So, we were reading almost 20 YEARS AGO-----that a shortage of quality silica needed for telescopes was close at hand. We KNOW global banking 1% are MOVING FORWARD taking all access to this natural resources OUT OF MAINSTREAM. We also know global banking 1% plan to CANNIBALIZE OUR PUBLIC PLANETARIUMS----taking the lens and mirrors from those telescopes to use for larger telescopes.
Yerkes Observatory is closing its doors
Once state of the art, this Gilded Age observatory has been left behind by progress. Now astronomers wonder what will happen to this piece of history.
By Matthew R Francis | Published: Tuesday, March 20, 2018
Griffith Observatory to Remain Closed Wednesday After 25-Acre Brush Fire Scorches Nearby Hillside
Posted 9:21 AM, July 11, 2018, by Los Angeles Times
WE ALREADY READ THAT JOHNS HOPKINS WILL BE CLOSING ITS PUBLIC-ACCESS TELESCOPE VIEWING.
Observatory Open House
The Observatory Open House is held every Friday evening, weather permitting, starting at dusk.
Operated by the Maryland Space Grant Consortium, the Morris W. Offit Telescope (pictured above) is the major observing instrument located under the Stanley D. and Joan F. Greenblatt Dome, on the roof of the Bloomberg Center. The telescope has, as its major optical element, a 20″-diameter mirror.
Check the Observatory page after 5 p.m. on Friday for up-to-the-minute information about observatory status. View directions to the Observatory Open House.
Whitsunday Island, Whitehaven Beach and the Hubble telescope.
Published on Jan 2, 2013 YOU TUBE
Whitehaven Beach has the smallest sand grains known to man, meaning that the individual particles combine to make the most perfect glass-making material on the planet. I'm told that 10 tons of this sand was used to make the lens for the Hubble space telescope.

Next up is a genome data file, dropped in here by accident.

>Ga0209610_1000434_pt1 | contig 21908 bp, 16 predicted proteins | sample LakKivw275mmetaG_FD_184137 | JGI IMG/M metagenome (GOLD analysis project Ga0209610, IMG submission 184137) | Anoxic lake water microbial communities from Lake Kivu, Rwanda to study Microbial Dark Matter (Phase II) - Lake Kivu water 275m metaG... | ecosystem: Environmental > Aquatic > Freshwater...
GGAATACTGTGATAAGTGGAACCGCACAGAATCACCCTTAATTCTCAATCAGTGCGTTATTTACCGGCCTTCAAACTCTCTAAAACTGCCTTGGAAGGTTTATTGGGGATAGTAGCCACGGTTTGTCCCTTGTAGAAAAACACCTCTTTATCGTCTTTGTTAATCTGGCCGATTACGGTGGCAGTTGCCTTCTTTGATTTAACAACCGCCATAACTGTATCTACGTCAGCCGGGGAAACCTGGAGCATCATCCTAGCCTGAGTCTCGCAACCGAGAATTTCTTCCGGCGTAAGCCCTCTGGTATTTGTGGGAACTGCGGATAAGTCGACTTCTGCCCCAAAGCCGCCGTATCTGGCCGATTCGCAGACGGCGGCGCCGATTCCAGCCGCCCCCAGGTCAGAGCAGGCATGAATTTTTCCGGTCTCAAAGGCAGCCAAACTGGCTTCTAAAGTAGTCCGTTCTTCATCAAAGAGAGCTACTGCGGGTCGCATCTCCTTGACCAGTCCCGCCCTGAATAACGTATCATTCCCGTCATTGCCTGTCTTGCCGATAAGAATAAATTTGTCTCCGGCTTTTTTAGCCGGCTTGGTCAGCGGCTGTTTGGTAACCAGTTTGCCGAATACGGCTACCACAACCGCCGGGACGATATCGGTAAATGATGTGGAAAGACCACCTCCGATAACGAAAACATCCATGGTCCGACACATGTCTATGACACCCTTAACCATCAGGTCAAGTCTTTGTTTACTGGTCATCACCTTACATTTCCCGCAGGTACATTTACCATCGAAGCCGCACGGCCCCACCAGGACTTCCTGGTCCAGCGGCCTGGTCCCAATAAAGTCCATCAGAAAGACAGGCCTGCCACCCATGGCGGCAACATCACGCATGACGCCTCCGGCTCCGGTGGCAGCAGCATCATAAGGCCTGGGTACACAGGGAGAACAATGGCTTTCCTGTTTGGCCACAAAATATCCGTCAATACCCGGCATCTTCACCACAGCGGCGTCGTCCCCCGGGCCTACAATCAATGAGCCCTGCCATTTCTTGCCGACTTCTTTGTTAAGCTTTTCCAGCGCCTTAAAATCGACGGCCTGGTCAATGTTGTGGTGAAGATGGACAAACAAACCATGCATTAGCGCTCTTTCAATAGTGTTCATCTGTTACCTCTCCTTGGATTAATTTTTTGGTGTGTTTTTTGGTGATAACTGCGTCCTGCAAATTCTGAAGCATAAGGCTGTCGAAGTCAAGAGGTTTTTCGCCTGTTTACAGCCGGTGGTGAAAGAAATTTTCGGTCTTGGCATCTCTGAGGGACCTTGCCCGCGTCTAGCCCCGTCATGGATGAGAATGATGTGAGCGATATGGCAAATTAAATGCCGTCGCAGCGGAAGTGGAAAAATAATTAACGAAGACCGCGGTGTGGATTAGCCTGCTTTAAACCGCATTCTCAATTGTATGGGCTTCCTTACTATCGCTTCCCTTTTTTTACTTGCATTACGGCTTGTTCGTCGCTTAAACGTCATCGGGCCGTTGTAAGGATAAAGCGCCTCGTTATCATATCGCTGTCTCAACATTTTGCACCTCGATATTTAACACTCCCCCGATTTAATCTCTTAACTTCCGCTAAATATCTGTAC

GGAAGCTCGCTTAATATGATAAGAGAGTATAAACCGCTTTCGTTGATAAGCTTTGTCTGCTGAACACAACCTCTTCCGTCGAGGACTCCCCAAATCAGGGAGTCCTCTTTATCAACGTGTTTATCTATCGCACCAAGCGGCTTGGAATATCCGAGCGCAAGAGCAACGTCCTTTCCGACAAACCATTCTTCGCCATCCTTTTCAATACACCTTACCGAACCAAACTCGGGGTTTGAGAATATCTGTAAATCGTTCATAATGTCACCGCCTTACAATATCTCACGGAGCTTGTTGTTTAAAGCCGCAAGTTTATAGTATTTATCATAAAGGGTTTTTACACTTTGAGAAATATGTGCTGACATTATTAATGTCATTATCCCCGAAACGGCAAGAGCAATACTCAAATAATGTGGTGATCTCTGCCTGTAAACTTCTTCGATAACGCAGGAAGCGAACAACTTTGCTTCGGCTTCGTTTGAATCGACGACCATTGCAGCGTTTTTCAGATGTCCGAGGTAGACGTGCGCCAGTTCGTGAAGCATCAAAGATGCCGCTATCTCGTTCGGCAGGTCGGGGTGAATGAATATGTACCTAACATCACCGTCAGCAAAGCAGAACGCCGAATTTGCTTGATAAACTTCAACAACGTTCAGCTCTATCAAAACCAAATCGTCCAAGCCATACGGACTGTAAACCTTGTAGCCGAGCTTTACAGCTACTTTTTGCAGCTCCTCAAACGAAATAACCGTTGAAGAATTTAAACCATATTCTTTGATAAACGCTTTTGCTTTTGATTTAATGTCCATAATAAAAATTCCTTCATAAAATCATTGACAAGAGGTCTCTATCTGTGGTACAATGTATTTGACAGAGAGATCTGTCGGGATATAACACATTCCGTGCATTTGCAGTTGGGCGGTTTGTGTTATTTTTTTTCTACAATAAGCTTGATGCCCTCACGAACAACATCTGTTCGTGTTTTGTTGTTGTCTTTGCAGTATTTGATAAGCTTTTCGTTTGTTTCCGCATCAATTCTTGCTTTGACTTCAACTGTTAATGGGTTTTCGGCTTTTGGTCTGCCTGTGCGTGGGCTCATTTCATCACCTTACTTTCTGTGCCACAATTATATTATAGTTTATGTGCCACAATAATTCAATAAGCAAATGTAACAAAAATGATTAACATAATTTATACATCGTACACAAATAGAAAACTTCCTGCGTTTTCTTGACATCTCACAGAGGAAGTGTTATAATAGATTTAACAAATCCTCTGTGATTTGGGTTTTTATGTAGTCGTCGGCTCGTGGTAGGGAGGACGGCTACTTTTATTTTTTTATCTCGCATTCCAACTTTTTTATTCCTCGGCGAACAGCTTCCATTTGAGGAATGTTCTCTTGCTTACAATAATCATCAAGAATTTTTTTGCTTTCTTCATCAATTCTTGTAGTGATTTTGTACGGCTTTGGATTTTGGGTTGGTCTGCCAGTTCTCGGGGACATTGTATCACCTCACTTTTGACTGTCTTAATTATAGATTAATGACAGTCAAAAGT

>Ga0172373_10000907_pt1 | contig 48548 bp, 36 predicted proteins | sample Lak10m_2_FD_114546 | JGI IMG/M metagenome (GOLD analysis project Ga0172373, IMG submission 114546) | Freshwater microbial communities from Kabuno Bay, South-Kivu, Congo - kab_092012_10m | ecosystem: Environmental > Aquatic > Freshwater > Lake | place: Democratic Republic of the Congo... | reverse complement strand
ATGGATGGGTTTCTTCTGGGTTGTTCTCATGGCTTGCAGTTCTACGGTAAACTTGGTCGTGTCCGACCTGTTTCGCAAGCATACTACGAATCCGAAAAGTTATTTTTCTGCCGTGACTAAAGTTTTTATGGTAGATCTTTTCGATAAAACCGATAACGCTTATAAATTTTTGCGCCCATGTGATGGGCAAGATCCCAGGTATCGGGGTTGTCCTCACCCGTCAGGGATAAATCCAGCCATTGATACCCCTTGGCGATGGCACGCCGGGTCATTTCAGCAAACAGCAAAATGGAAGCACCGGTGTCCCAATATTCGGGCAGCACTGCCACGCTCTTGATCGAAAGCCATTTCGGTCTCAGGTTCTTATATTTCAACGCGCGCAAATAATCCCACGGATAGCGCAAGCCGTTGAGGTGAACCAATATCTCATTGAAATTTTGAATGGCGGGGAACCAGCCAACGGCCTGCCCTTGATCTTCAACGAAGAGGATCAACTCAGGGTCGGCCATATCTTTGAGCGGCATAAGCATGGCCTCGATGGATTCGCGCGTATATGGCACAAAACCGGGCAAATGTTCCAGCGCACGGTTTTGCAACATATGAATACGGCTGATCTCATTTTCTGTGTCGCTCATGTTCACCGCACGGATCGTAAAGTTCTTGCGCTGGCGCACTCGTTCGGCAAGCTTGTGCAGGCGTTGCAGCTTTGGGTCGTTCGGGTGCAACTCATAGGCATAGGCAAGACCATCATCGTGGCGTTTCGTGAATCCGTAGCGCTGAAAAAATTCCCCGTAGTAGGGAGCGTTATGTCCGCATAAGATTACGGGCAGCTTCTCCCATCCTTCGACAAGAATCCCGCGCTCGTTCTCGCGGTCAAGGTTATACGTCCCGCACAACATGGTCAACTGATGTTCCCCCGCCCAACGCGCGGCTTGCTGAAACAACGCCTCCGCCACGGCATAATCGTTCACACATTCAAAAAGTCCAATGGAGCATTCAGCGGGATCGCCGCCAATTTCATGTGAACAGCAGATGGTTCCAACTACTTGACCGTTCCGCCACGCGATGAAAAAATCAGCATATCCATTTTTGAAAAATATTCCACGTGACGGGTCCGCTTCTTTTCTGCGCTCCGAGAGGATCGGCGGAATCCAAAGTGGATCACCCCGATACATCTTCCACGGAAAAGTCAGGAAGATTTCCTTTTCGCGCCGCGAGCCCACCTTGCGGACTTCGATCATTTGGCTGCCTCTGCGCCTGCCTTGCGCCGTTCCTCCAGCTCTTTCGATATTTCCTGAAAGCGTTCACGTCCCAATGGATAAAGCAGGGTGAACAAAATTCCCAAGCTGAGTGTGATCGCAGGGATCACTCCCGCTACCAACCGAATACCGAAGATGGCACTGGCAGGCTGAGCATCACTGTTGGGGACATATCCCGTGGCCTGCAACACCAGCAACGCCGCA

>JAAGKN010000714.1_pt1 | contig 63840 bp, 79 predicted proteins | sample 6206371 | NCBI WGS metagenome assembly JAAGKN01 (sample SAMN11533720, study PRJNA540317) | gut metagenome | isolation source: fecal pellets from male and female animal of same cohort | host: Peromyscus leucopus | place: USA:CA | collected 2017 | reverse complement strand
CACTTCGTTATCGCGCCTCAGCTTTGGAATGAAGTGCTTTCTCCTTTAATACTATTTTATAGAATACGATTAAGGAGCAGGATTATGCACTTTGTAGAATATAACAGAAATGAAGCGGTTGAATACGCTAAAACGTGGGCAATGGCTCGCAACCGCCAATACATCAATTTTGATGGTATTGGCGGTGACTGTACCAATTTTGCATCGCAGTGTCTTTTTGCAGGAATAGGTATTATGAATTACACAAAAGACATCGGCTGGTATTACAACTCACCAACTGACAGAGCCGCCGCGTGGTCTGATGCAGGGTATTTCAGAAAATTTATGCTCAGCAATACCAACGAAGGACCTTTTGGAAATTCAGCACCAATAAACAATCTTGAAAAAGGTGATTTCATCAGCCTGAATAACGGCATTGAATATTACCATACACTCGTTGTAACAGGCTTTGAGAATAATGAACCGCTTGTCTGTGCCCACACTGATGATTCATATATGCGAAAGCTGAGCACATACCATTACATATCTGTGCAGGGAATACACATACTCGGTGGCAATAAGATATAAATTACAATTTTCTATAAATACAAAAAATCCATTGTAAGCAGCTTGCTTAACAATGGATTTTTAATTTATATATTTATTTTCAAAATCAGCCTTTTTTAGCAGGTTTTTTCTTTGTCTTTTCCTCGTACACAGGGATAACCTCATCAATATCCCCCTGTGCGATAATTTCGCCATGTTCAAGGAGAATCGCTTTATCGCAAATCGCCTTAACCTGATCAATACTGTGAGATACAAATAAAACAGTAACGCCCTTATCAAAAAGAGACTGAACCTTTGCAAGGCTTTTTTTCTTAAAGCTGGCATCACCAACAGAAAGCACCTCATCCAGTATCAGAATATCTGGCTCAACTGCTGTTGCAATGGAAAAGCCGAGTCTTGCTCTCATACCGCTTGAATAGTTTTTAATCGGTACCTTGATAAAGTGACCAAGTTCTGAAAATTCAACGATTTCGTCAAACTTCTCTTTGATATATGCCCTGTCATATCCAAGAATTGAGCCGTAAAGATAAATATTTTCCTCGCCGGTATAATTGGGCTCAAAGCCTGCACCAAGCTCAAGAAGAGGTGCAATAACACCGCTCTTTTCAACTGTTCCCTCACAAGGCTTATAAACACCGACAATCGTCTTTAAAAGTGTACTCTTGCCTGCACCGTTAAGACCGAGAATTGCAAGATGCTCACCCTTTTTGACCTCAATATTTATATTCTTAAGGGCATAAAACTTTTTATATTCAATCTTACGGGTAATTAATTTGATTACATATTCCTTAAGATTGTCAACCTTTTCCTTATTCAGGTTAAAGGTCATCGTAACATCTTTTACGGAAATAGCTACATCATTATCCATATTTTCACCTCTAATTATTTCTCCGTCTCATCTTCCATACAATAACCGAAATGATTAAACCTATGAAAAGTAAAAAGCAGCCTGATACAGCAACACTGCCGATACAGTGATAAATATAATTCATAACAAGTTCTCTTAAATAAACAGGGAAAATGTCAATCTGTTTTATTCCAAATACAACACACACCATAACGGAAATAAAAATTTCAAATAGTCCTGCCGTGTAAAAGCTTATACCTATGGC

ATOMIC CLOCKS, TELESCOPES, PRIME MERIDIANS, and mathematics are all needed to determine LONGITUDE. The curve of the EARTH makes measurement less than straight-forward.
What most of the above need are LENS, MIRRORS, and today we see below SPACE SATELLITES.
If 99% WE THE PEOPLE do not stop MOVING FORWARD US FOREIGN ECONOMIC ZONES SMART CITIES-----we will not even be able to find these measurements for ourselves.
'Longitude could not be determined in this way because Earth's rotation constantly changes the position of stars and the sun'.
'Measuring Longitude Today
Today, longitude is more accurately measured with atomic clocks and satellites'.
So, just as our strong US PUBLIC LIBRARY SYSTEM is being dismantled and privatized away---so too, are all ties to astronomical studies, history, and knowledge. Closing public planetariums-----removing 99% of WE THE PEOPLE from INTERNET ---all that GPS and images of HUBBLE TELESCOPE---will take our knowledge back thousands of years.
THIS IS THE GOAL OF MOVING FORWARD ONE WORLD ONE GOVERNANCE FOR ONLY THE GLOBAL 1%.
Welcome to the age of GPS.
With a GPS computer controlled telescope, all of the wonders of the universe will be right at your fingertips. You won’t miss a thing: star clusters, galaxies, nebulae, binary star systems, and even planets. . . And GPS makes set up a snap. These telescopes know where they are at all times, so you don’t have to do anything to orient them to your current position. Star tracking and planet hunting has never been easier! If you want to have a fabulous stargazing experience from day one, these beginner GPS telescopes are your best bet.
For the Beginner: